“Compelling” findings but early days
Commenting on the findings for Medscape Medical News, Ann E. Hansen, MD, Chronic Pain Wellness Center, Phoenix VA Health Care System, Arizona, noted that this “preliminary study” showed some benefit for a complex and challenging-to-treat syndrome.
“Injection of botulinum toxin prevents local muscle contraction, thus effectively relieving a variety of neuromuscular conditions such as torticollis; spasticity; pain syndromes such as headache and migraine; and some neurologic disorders, for instance, overactive bladder,” said Hansen, who was not involved with the research.
“Using botulinum toxin injection to target pelvic floor muscle spasm, a known pain generator in women suffering from chronic pelvic pain, makes sense. Future studies will be helpful in elucidating optimal treatment protocols for this debilitating condition,” she added.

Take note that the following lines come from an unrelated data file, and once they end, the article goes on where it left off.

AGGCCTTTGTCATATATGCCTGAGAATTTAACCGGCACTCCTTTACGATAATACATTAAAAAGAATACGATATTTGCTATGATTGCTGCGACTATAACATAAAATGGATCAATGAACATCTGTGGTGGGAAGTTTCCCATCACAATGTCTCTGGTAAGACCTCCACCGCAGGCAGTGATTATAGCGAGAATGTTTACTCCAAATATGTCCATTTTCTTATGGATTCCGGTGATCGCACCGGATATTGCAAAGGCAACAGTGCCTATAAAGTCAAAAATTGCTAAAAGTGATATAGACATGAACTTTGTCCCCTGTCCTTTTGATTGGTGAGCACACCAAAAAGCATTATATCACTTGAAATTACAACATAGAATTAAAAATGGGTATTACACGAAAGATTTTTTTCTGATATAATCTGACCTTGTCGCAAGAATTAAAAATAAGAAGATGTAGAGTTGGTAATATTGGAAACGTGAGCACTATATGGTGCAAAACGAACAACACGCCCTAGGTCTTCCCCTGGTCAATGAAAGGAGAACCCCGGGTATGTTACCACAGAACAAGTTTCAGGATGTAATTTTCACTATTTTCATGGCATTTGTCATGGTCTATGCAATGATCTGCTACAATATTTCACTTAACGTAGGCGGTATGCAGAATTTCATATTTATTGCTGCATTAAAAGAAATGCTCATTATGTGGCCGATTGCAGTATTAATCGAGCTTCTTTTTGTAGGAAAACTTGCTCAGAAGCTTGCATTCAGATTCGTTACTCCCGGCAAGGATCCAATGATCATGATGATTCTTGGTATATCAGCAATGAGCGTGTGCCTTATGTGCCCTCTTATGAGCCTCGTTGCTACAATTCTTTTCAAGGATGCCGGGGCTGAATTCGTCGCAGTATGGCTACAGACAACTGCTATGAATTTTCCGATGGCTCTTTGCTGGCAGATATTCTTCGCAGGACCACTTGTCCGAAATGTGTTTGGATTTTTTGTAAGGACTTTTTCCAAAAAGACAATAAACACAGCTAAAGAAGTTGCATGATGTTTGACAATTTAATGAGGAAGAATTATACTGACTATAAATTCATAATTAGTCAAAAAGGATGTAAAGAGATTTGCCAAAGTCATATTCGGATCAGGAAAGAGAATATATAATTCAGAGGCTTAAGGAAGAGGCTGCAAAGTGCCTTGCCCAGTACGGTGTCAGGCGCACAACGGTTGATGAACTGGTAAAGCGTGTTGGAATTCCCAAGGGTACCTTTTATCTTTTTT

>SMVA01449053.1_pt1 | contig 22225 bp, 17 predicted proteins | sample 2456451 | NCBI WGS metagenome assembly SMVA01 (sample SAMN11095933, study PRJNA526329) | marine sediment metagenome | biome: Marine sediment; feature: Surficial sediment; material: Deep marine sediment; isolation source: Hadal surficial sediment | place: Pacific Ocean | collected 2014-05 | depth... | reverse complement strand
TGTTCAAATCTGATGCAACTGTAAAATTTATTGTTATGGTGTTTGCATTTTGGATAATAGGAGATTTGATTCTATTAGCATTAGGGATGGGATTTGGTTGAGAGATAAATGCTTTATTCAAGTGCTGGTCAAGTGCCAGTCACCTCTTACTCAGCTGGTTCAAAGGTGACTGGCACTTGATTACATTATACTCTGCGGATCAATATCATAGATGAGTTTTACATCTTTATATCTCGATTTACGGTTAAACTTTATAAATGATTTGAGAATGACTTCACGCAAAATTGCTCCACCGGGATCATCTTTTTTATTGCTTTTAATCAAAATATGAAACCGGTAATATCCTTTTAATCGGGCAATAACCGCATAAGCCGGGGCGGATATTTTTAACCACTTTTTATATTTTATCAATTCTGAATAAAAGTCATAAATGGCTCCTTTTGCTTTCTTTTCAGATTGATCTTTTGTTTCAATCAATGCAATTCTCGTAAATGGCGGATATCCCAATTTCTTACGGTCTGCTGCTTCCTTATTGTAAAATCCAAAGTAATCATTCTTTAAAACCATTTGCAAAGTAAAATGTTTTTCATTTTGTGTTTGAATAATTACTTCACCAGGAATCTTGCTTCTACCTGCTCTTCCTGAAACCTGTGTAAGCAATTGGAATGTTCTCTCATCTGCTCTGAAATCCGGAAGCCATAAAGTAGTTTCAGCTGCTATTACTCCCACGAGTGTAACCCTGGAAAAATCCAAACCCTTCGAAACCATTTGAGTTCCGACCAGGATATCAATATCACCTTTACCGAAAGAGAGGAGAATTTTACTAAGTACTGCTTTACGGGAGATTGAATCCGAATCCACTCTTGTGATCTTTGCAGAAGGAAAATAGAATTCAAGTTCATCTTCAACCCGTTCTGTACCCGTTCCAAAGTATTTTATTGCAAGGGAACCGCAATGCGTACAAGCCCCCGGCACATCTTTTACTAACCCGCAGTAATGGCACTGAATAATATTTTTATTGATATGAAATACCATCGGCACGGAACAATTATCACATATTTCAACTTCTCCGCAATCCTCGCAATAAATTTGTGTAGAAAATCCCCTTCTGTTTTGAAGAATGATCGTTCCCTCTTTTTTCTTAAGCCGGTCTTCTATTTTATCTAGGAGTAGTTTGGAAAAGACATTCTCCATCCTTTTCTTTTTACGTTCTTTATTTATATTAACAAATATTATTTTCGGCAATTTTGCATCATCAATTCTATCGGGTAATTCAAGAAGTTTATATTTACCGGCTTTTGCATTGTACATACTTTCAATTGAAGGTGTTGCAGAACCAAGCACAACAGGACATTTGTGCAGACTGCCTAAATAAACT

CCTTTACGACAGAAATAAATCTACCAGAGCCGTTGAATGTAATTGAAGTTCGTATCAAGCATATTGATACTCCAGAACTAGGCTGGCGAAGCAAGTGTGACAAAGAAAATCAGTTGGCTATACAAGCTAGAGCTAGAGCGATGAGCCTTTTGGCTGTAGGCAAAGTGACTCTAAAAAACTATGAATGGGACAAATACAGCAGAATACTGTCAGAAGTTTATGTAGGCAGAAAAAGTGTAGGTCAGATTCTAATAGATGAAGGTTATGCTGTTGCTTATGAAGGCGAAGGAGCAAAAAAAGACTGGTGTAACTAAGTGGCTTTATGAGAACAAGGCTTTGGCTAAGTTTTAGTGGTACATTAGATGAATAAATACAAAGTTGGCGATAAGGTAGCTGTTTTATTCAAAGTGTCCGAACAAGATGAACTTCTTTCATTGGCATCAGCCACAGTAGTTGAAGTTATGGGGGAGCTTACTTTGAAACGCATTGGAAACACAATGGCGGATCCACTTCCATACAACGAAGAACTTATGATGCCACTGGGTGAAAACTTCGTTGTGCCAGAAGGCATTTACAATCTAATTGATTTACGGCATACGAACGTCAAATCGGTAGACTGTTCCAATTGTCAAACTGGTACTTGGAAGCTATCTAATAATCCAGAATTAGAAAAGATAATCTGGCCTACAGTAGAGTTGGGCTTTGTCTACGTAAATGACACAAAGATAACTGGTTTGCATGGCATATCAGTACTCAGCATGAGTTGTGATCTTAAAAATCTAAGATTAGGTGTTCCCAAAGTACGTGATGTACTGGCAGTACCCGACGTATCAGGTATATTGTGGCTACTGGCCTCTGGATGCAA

Also commenting for Medscape Medical News, Kathryn T. Hall, PhD, MPH, Brigham & Women’s Hospital, Boston, Massachusetts, called the results “quite compelling” although, “it’s still early days.”
“It remains to be seen if the treatment effect will endure or if side effects will emerge. Hopefully all will go well,” Hall said.
The study was funded by an unrestricted grant from the National Institutes of Health. Allergan provided the botulinum toxin that was used in the study. Karp, Stratton, Hansen, and Hall have disclosed no relevant financial relationships.
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